While the unofficial tally of people vying to replace outgoing Mayor Mike Rawlings is around 10; only two candidates are listed on Dallas’ election website.
Kennedy, a member of the Socialist Workers Party, is building her mayoral campaign on advocating for the improvement of the public transit system, a public jobs program to provide “union-scale wages”, and for the Dallas Police Department to address claims of police brutality, pointing to the killing of Botham Jean as an example of such claims.
In a D Magainze interview, said she is running in this election “to be a voice for the tens of thousands of working people in the Dallas area that are not part of this recovery they keep talking about.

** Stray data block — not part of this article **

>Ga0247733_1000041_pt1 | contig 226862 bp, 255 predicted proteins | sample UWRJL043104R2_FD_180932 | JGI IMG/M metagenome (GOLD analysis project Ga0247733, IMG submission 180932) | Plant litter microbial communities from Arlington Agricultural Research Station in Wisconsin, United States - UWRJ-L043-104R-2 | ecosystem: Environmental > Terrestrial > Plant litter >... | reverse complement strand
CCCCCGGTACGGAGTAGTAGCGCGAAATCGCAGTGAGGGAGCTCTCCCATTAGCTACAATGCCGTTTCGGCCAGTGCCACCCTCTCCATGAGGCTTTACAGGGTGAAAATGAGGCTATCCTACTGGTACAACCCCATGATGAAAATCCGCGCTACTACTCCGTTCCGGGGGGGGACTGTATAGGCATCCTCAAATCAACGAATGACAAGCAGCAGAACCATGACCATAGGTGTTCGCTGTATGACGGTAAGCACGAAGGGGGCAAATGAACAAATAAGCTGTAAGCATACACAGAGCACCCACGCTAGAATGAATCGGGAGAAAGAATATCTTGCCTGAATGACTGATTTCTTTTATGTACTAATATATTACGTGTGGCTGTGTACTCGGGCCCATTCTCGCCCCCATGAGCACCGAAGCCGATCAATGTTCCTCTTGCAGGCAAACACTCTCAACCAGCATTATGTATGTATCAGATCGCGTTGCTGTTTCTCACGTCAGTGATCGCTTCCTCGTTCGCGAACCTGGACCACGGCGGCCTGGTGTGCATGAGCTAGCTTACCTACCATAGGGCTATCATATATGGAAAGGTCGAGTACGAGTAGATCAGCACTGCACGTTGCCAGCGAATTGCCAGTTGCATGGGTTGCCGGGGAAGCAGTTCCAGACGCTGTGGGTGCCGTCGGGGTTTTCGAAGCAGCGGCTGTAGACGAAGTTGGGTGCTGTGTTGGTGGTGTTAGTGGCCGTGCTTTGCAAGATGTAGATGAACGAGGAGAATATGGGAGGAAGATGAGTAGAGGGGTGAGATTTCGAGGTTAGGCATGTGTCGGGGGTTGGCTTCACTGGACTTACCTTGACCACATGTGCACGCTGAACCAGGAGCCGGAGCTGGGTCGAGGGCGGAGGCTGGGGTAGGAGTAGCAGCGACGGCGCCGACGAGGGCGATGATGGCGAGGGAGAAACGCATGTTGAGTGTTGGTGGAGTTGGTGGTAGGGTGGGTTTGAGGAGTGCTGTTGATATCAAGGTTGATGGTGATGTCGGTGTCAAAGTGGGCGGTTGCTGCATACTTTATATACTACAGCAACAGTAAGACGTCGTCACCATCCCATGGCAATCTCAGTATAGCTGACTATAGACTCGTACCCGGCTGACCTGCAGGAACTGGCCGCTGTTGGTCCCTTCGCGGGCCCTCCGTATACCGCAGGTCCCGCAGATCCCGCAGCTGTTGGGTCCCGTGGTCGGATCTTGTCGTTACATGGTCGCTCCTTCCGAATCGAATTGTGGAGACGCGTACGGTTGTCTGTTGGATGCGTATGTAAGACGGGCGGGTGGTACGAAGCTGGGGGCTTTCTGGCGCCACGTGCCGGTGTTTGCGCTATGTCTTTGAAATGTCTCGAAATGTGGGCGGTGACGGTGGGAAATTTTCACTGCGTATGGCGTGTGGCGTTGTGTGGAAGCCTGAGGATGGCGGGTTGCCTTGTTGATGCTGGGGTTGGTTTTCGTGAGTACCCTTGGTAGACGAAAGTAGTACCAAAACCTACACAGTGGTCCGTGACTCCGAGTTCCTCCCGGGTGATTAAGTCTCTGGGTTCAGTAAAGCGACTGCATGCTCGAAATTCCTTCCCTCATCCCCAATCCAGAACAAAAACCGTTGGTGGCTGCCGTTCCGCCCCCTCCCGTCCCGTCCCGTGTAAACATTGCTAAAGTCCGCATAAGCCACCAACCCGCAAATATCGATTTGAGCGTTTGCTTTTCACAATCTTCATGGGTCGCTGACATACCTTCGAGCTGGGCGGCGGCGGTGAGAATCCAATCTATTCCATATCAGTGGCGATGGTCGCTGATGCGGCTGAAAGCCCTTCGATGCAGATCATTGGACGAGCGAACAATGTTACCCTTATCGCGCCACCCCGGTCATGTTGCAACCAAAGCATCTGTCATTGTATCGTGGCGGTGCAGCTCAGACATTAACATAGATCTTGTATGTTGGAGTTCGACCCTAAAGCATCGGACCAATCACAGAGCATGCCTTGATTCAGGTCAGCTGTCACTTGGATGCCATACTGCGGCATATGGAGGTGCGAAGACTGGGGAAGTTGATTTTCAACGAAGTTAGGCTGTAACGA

“Working people face rising rents, home and farm foreclosures, increasingly unsafe working conditions, and a lot of workers have to work two and three jobs just to make it.”
Griggs, North Oak Cliff’s long-serving council member, has told supporters that Dallas needs a new kind of mayor.
If elected, Griggs said he will tackle the toughest remaining issues facing the city, such as income inequality, infrastructure and the city’s north-south divide.
Those who have announced candidacies include real estate developer Mike Ablon, philanthropist Lynn McBee, businessman Albert Black, lawyer and former Clinton administration aide Regina Montoya, Dallas ISD trustee Miguel Solis, former State Rep. Jason Villalba, and Miguel Patino.
The filing period for the May 4 election opened Jan. 16 and runs through Feb. 15.